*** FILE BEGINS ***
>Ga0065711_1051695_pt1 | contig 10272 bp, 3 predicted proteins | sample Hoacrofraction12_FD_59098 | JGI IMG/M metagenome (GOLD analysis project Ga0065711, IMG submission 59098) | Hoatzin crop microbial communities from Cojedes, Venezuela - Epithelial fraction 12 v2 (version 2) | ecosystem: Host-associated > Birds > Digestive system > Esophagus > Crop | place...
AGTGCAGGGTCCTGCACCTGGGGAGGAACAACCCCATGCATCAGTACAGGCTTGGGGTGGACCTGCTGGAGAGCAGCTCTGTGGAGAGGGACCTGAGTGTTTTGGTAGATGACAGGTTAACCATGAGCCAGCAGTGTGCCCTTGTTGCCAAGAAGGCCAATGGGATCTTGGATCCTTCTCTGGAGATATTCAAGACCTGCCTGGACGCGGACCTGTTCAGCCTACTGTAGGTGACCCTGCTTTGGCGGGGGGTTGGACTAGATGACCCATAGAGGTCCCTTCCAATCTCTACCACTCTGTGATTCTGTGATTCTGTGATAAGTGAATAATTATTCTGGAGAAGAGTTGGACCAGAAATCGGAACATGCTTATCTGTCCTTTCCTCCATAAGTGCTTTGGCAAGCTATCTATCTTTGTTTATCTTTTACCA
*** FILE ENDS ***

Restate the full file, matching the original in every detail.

>Ga0065711_1051695_pt1 | contig 10272 bp, 3 predicted proteins | sample Hoacrofraction12_FD_59098 | JGI IMG/M metagenome (GOLD analysis project Ga0065711, IMG submission 59098) | Hoatzin crop microbial communities from Cojedes, Venezuela - Epithelial fraction 12 v2 (version 2) | ecosystem: Host-associated > Birds > Digestive system > Esophagus > Crop | place...
AGTGCAGGGTCCTGCACCTGGGGAGGAACAACCCCATGCATCAGTACAGGCTTGGGGTGGACCTGCTGGAGAGCAGCTCTGTGGAGAGGGACCTGAGTGTTTTGGTAGATGACAGGTTAACCATGAGCCAGCAGTGTGCCCTTGTTGCCAAGAAGGCCAATGGGATCTTGGATCCTTCTCTGGAGATATTCAAGACCTGCCTGGACGCGGACCTGTTCAGCCTACTGTAGGTGACCCTGCTTTGGCGGGGGGTTGGACTAGATGACCCATAGAGGTCCCTTCCAATCTCTACCACTCTGTGATTCTGTGATTCTGTGATAAGTGAATAATTATTCTGGAGAAGAGTTGGACCAGAAATCGGAACATGCTTATCTGTCCTTTCCTCCATAAGTGCTTTGGCAAGCTATCTATCTTTGTTTATCTTTTACCA